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From "Dale LaBossiere (JIRA)" <j...@apache.org>
Subject [jira] [Created] (QUARKS-107) Add sample use of new Range class in recipe3 - detect value out of range?
Date Fri, 01 Apr 2016 20:17:25 GMT
Dale LaBossiere created QUARKS-107:

             Summary: Add sample use of new Range class in recipe3 - detect value out of range?
                 Key: QUARKS-107
                 URL: https://issues.apache.org/jira/browse/QUARKS-107
             Project: Quarks
          Issue Type: Improvement
            Reporter: Dale LaBossiere

Add sample use of new Range class in recipe3 - detect value out of range?

Either or both of the recipe's existing samples could be use Range, or one of them could be
cloned to use it.

TStream<Double> simpleFiltered = temp.filter(tuple ->
            tuple < TEMP_LOW || tuple > TEMP_HIGH);
// could be
TStream<Double> simpleFiltered = temp.filter(Ranges.open(TEMP_LOW, TEMP_HIGH);

TStream<Double> deadbandFiltered = Filters.deadband(temp,
            identity(), tuple -> tuple >= TEMP_LOW && tuple <= TEMP_HIGH);
// could instead be
TStream<Double> deadbandFiltered = Filters.deadband(temp,
            identity(), Ranges.closed(TEMP_LOW, TEMP_HIGH));

Use of a Range simplifies the code a bit.  I can also avoid mistakes if one's code "duplicates"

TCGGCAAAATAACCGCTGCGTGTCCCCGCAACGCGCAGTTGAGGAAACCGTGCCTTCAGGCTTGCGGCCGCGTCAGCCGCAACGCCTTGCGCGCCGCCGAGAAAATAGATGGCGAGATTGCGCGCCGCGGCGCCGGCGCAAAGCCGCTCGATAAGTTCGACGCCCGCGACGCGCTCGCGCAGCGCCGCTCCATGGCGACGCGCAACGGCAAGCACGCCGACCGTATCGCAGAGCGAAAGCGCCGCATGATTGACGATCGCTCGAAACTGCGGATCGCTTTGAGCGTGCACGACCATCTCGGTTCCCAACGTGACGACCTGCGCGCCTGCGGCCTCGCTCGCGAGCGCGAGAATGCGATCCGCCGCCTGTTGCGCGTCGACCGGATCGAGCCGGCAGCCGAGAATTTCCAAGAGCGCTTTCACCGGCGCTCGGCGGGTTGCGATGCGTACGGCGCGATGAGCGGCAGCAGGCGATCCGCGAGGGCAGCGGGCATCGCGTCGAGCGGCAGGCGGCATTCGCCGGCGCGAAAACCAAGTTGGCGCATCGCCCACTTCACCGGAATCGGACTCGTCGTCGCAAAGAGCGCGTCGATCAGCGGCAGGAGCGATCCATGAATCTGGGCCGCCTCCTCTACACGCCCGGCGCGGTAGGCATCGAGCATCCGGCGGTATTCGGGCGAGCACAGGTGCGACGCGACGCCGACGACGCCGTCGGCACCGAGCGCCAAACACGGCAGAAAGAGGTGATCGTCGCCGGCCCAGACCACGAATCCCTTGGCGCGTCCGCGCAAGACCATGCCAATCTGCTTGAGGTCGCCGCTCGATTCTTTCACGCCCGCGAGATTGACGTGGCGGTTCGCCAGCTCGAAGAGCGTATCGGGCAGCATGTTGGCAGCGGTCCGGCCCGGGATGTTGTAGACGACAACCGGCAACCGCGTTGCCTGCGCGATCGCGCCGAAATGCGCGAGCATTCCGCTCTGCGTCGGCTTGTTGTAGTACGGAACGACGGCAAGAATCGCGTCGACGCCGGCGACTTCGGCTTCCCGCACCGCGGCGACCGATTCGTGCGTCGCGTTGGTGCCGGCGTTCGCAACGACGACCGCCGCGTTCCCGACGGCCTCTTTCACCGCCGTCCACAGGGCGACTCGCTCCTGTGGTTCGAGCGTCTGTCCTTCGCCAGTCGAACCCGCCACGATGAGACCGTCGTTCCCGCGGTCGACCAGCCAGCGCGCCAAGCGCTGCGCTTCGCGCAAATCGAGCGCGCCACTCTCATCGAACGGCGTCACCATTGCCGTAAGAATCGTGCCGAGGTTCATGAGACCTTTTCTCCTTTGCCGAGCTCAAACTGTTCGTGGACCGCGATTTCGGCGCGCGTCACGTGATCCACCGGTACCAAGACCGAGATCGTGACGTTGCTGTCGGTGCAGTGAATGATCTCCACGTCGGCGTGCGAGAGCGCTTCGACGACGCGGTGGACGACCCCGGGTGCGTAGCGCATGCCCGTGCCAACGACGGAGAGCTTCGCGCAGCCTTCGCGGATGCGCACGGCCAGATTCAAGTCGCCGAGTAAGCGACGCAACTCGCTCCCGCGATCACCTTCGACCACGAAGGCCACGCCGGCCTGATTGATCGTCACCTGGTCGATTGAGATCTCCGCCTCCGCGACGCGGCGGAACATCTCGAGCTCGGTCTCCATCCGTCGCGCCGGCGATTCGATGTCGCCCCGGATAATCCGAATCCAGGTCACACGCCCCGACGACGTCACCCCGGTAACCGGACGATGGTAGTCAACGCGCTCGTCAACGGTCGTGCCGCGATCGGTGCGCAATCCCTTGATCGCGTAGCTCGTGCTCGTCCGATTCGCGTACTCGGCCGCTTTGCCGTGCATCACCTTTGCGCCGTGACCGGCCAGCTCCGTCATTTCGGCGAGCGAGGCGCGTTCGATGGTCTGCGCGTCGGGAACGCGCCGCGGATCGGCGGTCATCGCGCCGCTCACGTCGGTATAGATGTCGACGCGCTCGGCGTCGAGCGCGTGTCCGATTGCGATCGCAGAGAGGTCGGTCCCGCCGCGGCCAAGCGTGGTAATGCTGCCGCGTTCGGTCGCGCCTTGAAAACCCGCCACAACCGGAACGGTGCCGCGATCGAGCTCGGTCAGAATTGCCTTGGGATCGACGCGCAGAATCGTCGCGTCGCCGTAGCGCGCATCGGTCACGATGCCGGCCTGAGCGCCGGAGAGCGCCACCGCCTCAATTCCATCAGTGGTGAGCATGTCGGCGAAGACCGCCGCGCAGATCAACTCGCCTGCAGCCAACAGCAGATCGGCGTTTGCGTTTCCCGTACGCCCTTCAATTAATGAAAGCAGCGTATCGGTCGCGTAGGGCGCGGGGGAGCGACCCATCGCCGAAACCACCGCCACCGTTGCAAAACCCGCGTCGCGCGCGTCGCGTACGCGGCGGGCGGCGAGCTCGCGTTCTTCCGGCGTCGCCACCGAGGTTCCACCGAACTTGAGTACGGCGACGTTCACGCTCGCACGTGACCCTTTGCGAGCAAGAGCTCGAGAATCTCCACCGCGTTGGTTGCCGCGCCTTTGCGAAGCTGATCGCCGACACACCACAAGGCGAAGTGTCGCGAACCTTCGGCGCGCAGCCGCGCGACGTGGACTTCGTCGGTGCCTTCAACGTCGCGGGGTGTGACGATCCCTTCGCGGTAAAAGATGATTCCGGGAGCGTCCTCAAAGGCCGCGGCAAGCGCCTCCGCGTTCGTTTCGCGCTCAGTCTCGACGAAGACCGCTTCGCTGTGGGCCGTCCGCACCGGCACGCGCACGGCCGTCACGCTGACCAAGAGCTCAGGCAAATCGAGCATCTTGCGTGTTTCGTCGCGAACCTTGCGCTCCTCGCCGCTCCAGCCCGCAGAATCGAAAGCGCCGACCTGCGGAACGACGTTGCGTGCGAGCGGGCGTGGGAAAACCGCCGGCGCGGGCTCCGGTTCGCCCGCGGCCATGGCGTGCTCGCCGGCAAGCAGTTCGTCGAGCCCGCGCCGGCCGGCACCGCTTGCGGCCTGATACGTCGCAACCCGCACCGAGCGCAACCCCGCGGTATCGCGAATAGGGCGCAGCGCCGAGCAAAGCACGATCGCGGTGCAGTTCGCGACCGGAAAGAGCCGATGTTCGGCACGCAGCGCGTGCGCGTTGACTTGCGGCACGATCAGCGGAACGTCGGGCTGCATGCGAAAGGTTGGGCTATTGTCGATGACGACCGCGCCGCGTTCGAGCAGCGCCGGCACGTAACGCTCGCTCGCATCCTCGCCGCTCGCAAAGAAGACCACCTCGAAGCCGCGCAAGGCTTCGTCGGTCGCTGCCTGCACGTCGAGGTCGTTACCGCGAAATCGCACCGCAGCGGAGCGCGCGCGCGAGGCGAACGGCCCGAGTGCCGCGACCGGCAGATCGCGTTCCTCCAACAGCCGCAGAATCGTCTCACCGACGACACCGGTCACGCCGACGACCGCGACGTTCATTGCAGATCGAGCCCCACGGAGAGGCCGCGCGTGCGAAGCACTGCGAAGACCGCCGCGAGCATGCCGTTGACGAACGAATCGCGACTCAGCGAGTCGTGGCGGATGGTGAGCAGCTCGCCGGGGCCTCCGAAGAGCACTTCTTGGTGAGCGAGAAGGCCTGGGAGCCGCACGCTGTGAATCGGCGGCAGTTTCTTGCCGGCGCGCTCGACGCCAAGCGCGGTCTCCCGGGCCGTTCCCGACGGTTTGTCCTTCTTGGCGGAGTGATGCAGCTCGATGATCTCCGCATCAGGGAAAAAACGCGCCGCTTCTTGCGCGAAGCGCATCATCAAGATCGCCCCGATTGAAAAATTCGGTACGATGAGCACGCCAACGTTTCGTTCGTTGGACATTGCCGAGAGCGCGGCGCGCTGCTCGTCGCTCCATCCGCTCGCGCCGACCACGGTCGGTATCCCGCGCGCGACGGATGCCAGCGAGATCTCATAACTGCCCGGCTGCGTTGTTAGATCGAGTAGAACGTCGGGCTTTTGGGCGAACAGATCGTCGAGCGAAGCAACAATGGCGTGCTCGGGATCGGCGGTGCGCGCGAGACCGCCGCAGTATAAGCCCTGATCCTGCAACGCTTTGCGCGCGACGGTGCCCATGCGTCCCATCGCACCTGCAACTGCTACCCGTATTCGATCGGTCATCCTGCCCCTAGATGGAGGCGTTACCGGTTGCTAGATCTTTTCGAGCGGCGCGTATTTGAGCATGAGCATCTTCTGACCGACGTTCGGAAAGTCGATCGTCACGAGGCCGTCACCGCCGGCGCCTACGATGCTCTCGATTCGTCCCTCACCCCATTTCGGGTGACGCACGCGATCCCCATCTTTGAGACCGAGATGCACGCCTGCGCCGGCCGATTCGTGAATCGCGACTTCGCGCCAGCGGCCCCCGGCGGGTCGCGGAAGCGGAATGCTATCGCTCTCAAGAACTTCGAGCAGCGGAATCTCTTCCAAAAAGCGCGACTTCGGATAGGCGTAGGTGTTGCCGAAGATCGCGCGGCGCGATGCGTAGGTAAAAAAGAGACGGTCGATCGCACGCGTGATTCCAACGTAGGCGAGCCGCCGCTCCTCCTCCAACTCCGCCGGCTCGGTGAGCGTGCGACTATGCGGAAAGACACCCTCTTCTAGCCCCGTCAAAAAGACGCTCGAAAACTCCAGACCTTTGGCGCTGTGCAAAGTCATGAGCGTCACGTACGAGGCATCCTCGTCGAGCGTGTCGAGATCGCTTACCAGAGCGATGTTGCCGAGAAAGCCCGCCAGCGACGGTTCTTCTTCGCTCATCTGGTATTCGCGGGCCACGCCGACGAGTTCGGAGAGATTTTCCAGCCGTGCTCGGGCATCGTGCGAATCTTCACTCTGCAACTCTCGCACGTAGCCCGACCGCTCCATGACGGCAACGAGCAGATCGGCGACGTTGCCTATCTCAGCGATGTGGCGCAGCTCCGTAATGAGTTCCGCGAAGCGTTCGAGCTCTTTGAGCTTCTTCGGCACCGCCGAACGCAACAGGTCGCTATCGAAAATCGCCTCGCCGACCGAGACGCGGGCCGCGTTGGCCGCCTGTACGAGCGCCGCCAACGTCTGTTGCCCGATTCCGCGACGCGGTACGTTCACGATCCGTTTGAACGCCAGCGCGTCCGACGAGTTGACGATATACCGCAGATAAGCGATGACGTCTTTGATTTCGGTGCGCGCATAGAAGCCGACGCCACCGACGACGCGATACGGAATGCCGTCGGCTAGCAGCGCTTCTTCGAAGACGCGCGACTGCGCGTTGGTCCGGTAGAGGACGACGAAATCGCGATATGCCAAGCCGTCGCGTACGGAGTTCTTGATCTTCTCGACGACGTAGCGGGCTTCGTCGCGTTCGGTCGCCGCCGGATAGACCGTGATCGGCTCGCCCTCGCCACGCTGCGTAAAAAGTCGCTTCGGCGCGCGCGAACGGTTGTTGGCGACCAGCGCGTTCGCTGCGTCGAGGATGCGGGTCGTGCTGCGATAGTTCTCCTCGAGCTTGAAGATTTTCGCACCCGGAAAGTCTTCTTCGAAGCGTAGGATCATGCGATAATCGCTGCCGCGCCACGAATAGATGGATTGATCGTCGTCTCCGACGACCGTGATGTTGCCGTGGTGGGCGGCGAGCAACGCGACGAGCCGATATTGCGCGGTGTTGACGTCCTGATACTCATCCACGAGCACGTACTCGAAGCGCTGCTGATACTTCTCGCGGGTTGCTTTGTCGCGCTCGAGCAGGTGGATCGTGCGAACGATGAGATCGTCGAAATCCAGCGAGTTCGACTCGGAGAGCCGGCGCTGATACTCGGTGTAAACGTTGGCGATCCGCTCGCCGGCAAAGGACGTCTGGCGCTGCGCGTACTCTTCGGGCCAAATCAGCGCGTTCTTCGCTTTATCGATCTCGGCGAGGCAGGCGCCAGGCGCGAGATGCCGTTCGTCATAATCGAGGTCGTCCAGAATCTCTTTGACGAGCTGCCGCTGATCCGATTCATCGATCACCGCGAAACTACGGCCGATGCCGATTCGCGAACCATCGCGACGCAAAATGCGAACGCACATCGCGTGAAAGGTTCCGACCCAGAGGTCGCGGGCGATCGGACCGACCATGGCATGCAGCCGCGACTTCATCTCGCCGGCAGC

the expressions for a particular range in multiple places.  

Using Range can be more compelling for the simplicity with which a range may be expressed
and created from a config file for an app.  e.g. imagine how one would express the range in
a Properties config file.  A range property value in a Properties file would simply be:
# my sensor filter range
and the app code to create the Range would simply be:
Range<Double> myFilterRange = Ranges.valueOfDouble(props.getProperty("myFilterRange"));

Another compelling case is making a filter range dynamically changeable, for example as a
result of some received IoT "device command".  The range could be declared like:
AtomicReference<Range<Double>> myFilterRange = new AtomicReference<>(
    Ranges.valueOfDouble(props.getProperty("myFilterRange"));  // initial range value

// code in the device's set-filter-range cmd handler is ultimately:
//   myFilterRange.set(Ranges.valueOfDouble(the-new-range-string-from-the-cmd));  // sets
a new Range object

// Using the changeable filter range is simply:
TStream<Double> simpleFiltered = temp.filter(myFilterRange.get());

Dynamic filter Predicates is probably a good recipe unto itself :-)

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